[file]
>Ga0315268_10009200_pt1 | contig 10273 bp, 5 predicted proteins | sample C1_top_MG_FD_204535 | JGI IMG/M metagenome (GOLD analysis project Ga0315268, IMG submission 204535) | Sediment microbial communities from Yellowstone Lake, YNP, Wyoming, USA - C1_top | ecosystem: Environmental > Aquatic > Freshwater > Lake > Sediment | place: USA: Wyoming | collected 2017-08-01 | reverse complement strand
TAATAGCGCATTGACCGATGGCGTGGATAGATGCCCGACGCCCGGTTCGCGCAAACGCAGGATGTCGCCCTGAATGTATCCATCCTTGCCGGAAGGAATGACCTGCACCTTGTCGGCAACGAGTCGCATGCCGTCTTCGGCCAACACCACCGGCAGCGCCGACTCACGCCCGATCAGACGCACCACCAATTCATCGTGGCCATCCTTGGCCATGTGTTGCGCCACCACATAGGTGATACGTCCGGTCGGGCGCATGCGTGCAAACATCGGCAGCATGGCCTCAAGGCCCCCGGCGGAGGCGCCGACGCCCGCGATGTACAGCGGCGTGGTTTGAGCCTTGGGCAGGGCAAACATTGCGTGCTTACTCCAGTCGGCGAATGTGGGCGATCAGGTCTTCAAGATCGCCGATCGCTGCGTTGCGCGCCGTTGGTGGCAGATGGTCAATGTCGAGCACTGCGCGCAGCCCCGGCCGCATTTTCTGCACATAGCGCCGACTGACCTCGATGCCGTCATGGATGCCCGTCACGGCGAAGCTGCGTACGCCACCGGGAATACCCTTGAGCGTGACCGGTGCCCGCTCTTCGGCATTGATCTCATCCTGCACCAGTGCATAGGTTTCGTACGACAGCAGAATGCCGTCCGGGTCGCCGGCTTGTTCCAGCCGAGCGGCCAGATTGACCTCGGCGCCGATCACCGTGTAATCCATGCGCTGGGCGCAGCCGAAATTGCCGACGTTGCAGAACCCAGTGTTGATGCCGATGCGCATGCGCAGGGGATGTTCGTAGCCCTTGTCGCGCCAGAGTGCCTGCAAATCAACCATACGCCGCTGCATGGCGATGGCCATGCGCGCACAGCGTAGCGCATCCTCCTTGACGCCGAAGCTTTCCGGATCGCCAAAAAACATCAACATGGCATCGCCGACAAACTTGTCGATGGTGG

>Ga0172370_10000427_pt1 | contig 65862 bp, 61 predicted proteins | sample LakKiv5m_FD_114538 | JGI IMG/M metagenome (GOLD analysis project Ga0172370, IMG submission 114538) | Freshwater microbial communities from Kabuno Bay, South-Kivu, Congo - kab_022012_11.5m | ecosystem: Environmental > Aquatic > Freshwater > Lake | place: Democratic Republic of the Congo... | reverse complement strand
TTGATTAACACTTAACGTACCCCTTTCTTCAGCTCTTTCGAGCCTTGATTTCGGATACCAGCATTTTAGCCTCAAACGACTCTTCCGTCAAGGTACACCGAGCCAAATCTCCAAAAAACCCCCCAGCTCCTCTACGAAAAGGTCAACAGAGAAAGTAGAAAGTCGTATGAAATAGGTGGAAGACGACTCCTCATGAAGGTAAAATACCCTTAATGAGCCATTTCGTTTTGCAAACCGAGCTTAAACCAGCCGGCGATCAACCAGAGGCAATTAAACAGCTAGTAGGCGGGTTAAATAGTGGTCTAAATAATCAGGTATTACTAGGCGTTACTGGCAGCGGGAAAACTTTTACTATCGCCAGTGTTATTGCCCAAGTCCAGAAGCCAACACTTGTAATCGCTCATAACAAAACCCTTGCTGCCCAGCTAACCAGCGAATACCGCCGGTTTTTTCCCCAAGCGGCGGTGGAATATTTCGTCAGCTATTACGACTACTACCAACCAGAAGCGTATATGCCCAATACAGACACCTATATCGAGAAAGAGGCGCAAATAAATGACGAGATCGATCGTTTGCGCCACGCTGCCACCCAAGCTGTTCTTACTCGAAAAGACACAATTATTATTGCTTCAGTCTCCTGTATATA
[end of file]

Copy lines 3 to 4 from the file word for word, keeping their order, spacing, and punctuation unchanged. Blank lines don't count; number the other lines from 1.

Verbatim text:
>Ga0172370_10000427_pt1 | contig 65862 bp, 61 predicted proteins | sample LakKiv5m_FD_114538 | JGI IMG/M metagenome (GOLD analysis project Ga0172370, IMG submission 114538) | Freshwater microbial communities from Kabuno Bay, South-Kivu, Congo - kab_022012_11.5m | ecosystem: Environmental > Aquatic > Freshwater > Lake | place: Democratic Republic of the Congo... | reverse complement strand
TTGATTAACACTTAACGTACCCCTTTCTTCAGCTCTTTCGAGCCTTGATTTCGGATACCAGCATTTTAGCCTCAAACGACTCTTCCGTCAAGGTACACCGAGCCAAATCTCCAAAAAACCCCCCAGCTCCTCTACGAAAAGGTCAACAGAGAAAGTAGAAAGTCGTATGAAATAGGTGGAAGACGACTCCTCATGAAGGTAAAATACCCTTAATGAGCCATTTCGTTTTGCAAACCGAGCTTAAACCAGCCGGCGATCAACCAGAGGCAATTAAACAGCTAGTAGGCGGGTTAAATAGTGGTCTAAATAATCAGGTATTACTAGGCGTTACTGGCAGCGGGAAAACTTTTACTATCGCCAGTGTTATTGCCCAAGTCCAGAAGCCAACACTTGTAATCGCTCATAACAAAACCCTTGCTGCCCAGCTAACCAGCGAATACCGCCGGTTTTTTCCCCAAGCGGCGGTGGAATATTTCGTCAGCTATTACGACTACTACCAACCAGAAGCGTATATGCCCAATACAGACACCTATATCGAGAAAGAGGCGCAAATAAATGACGAGATCGATCGTTTGCGCCACGCTGCCACCCAAGCTGTTCTTACTCGAAAAGACACAATTATTATTGCTTCAGTCTCCTGTATATA